Roman Law: Meaning and Evolution

Rome made limited contributions to the literature of political theory, but the development of politics was greatly influenced by the governmental structures and legal system of Rome. Rome is connected with the effort to construct a successful and orderly system, whereas ancient Greeks are recognised as the wellspring of a free and democratic political system. Laws were initially codified in writing form in ancient Rome, providing a respectable and practical interpretation of law.

What is the meaning of Roman Law?

Roman law is the body of law that governed the ancient city-state of Rome. It includes legal developments that date back over a thousand years of jurisprudence, from the Twelve Tables (449 BC) to the Corpus Juris Civilis (AD 529), which was commissioned by Justinian I, the Eastern Roman emperor. The most common legal system in use today, civil law, is based largely on Roman law; the two titles are occasionally used interchangeably. Latin legal language is still used in many of the legal systems that it inspired, including common law, demonstrating the historical significance of Roman law.

Evolution of Roman Law

The following are the ways through which Roman Law are evolved −

  • In the eighth century B.C., Rome was already a town in the Etruscan region.

  • The Laws of the Twelve Tables, composed in early Latin around the middle of the fifth century B.C., are the earliest surviving source of Roman law.

  • Rome was ruled by the Senate, two consuls, and subsequent monarchs. Prior to the construction of the Twelve Tables, very few individuals were familiar with the law.

  • When requested, members of wealthy families—the majority of them patricians and senators—gave legal counsel.

  • The Senate either presented legislation on its own or voted on consuls' suggestions. The Late Republic period is well understood (200-30 B.C.).

  • The maintenance of mores was another legal duty assigned to the censors.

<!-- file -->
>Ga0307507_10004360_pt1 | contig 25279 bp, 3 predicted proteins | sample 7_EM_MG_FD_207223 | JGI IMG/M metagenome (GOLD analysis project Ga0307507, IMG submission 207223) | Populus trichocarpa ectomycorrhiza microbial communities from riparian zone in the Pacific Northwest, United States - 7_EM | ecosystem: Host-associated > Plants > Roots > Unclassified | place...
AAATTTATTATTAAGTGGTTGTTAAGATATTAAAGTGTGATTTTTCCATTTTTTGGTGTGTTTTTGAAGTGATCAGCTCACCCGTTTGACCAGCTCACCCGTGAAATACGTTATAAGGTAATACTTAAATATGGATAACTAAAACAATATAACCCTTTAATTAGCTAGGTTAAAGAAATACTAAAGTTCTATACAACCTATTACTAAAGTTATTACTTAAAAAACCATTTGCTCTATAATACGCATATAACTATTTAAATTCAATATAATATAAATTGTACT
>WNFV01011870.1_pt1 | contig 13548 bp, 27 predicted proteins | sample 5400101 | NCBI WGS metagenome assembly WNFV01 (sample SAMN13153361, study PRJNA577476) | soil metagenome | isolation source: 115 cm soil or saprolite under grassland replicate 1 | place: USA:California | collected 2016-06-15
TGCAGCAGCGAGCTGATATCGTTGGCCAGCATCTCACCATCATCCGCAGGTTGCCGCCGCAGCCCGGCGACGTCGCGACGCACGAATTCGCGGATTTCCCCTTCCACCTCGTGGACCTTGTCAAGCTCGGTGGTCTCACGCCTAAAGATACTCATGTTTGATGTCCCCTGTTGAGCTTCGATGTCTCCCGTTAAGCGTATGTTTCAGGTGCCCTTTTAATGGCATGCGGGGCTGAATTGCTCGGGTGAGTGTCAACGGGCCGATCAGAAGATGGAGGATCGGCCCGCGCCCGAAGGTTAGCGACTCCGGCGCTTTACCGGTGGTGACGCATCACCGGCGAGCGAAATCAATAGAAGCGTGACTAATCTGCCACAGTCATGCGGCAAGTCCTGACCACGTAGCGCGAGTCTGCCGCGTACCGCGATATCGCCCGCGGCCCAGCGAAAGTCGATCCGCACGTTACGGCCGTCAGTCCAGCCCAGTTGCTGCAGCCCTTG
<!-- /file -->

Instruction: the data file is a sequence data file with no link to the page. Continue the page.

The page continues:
• When requested, members of wealthy families—the majority of them patricians and senators—gave legal counsel.

  • Law authorities began to publish books. Rome had expanded during this time from a small city state to a large empire.

Theories of Roman Law

Roman law is a singular accomplishment in the history of law. It was one of the most innovative contributions made by Roman culture to humanity. It was also perhaps Rome's greatest intellectual legacy. Roman law achieved a previously unheard-of harmony between justice and fairness, civil and natural justice, private and public interest, moral authority and coercive power, judicial flexibility and legal certainty, tradition and innovation, simplicity and scholarship, abstraction and casuistry, and judicial flexibility and certainty.

Roman law serves as a constant paradigm for the proper evolution of legal systems across time and as a key tenet of developing international law. Roman law serves as an excellent illustration of how a legal system may be created and updated using fairness-based concepts and precepts.

Jus Gentium

Natural law and Jus gentium both fall under the same category. It evolved through a fusion with jus naturale. The addition of famous jurists' decisions substantially broadened the scope of jus gentium. Jus gentium has a few distinguishing features, including −